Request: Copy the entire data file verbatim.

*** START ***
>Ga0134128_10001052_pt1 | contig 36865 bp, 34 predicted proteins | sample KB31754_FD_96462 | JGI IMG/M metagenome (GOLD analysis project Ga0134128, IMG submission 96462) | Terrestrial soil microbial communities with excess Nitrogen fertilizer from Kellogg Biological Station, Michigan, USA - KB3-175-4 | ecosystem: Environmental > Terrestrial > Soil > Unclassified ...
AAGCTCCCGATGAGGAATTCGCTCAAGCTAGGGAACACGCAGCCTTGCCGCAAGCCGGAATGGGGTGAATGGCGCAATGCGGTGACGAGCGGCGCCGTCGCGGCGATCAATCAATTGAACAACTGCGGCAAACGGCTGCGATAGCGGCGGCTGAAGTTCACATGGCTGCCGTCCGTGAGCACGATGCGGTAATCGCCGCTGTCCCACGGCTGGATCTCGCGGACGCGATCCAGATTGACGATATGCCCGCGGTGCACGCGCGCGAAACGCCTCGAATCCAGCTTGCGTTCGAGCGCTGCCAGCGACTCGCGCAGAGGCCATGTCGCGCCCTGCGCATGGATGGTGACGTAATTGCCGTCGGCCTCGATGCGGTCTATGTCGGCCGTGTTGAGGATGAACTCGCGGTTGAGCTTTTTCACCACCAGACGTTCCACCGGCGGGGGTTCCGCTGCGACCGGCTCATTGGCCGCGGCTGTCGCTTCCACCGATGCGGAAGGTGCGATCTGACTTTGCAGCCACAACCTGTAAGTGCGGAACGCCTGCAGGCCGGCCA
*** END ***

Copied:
>Ga0134128_10001052_pt1 | contig 36865 bp, 34 predicted proteins | sample KB31754_FD_96462 | JGI IMG/M metagenome (GOLD analysis project Ga0134128, IMG submission 96462) | Terrestrial soil microbial communities with excess Nitrogen fertilizer from Kellogg Biological Station, Michigan, USA - KB3-175-4 | ecosystem: Environmental > Terrestrial > Soil > Unclassified ...
AAGCTCCCGATGAGGAATTCGCTCAAGCTAGGGAACACGCAGCCTTGCCGCAAGCCGGAATGGGGTGAATGGCGCAATGCGGTGACGAGCGGCGCCGTCGCGGCGATCAATCAATTGAACAACTGCGGCAAACGGCTGCGATAGCGGCGGCTGAAGTTCACATGGCTGCCGTCCGTGAGCACGATGCGGTAATCGCCGCTGTCCCACGGCTGGATCTCGCGGACGCGATCCAGATTGACGATATGCCCGCGGTGCACGCGCGCGAAACGCCTCGAATCCAGCTTGCGTTCGAGCGCTGCCAGCGACTCGCGCAGAGGCCATGTCGCGCCCTGCGCATGGATGGTGACGTAATTGCCGTCGGCCTCGATGCGGTCTATGTCGGCCGTGTTGAGGATGAACTCGCGGTTGAGCTTTTTCACCACCAGACGTTCCACCGGCGGGGGTTCCGCTGCGACCGGCTCATTGGCCGCGGCTGTCGCTTCCACCGATGCGGAAGGTGCGATCTGACTTTGCAGCCACAACCTGTAAGTGCGGAACGCCTGCAGGCCGGCCA